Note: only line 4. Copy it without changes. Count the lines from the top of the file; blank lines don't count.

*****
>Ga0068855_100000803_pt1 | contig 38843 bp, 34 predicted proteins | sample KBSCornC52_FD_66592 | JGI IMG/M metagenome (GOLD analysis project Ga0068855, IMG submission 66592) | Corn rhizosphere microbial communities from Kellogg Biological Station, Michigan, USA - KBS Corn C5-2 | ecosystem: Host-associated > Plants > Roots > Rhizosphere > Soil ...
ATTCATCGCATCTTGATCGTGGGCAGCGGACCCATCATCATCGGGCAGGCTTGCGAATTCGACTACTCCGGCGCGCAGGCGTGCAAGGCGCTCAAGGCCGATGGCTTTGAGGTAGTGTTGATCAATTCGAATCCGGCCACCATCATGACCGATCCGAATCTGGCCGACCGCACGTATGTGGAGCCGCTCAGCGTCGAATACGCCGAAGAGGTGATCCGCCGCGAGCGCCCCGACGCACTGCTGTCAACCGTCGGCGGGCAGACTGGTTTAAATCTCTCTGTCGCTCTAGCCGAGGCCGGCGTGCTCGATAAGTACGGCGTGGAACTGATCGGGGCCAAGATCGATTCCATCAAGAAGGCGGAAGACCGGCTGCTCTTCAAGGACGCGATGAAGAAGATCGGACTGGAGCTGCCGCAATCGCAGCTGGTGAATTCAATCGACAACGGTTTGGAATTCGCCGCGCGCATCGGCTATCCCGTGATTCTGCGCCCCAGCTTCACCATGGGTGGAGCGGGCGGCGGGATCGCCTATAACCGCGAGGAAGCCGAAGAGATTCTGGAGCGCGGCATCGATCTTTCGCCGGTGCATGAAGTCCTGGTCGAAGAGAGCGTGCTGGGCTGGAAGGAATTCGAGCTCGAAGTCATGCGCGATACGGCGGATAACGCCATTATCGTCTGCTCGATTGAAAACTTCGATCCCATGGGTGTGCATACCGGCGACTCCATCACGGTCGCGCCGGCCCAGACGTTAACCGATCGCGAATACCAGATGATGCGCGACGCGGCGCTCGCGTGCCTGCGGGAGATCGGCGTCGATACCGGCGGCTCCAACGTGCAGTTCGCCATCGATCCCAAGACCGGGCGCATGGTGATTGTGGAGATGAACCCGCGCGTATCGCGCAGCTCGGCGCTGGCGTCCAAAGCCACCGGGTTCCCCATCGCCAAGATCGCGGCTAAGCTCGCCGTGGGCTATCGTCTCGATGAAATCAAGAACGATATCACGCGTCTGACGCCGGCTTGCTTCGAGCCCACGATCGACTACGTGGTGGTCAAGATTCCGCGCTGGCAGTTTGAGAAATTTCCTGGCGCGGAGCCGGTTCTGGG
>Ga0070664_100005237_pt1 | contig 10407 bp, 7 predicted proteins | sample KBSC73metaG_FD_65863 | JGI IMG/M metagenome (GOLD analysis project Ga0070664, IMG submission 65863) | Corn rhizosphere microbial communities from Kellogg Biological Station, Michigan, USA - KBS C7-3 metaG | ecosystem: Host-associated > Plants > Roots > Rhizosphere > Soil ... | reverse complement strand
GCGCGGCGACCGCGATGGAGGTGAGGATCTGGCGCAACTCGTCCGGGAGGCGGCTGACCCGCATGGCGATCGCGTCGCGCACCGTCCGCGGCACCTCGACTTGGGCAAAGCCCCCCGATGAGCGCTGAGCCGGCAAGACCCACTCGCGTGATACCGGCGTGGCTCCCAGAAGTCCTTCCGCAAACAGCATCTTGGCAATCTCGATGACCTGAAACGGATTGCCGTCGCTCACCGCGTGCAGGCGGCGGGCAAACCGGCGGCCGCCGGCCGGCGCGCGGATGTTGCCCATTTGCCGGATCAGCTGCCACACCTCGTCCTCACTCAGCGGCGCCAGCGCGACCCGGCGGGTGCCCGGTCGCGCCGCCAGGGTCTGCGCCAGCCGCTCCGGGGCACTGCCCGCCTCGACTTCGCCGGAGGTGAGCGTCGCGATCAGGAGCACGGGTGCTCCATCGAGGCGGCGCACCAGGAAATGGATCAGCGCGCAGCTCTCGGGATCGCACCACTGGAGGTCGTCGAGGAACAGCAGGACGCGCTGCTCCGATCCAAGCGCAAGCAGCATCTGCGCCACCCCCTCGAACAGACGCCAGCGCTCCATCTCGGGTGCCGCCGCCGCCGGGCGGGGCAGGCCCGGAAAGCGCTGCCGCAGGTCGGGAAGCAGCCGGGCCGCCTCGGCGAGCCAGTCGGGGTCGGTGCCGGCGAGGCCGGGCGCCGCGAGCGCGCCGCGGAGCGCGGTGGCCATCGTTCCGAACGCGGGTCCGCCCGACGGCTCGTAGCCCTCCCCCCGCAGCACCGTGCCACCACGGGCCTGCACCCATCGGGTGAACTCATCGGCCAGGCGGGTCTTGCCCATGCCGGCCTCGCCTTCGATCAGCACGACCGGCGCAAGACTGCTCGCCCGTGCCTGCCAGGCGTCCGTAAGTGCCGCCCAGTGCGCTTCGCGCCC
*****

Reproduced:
GCGCGGCGACCGCGATGGAGGTGAGGATCTGGCGCAACTCGTCCGGGAGGCGGCTGACCCGCATGGCGATCGCGTCGCGCACCGTCCGCGGCACCTCGACTTGGGCAAAGCCCCCCGATGAGCGCTGAGCCGGCAAGACCCACTCGCGTGATACCGGCGTGGCTCCCAGAAGTCCTTCCGCAAACAGCATCTTGGCAATCTCGATGACCTGAAACGGATTGCCGTCGCTCACCGCGTGCAGGCGGCGGGCAAACCGGCGGCCGCCGGCCGGCGCGCGGATGTTGCCCATTTGCCGGATCAGCTGCCACACCTCGTCCTCACTCAGCGGCGCCAGCGCGACCCGGCGGGTGCCCGGTCGCGCCGCCAGGGTCTGCGCCAGCCGCTCCGGGGCACTGCCCGCCTCGACTTCGCCGGAGGTGAGCGTCGCGATCAGGAGCACGGGTGCTCCATCGAGGCGGCGCACCAGGAAATGGATCAGCGCGCAGCTCTCGGGATCGCACCACTGGAGGTCGTCGAGGAACAGCAGGACGCGCTGCTCCGATCCAAGCGCAAGCAGCATCTGCGCCACCCCCTCGAACAGACGCCAGCGCTCCATCTCGGGTGCCGCCGCCGCCGGGCGGGGCAGGCCCGGAAAGCGCTGCCGCAGGTCGGGAAGCAGCCGGGCCGCCTCGGCGAGCCAGTCGGGGTCGGTGCCGGCGAGGCCGGGCGCCGCGAGCGCGCCGCGGAGCGCGGTGGCCATCGTTCCGAACGCGGGTCCGCCCGACGGCTCGTAGCCCTCCCCCCGCAGCACCGTGCCACCACGGGCCTGCACCCATCGGGTGAACTCATCGGCCAGGCGGGTCTTGCCCATGCCGGCCTCGCCTTCGATCAGCACGACCGGCGCAAGACTGCTCGCCCGTGCCTGCCAGGCGTCCGTAAGTGCCGCCCAGTGCGCTTCGCGCCC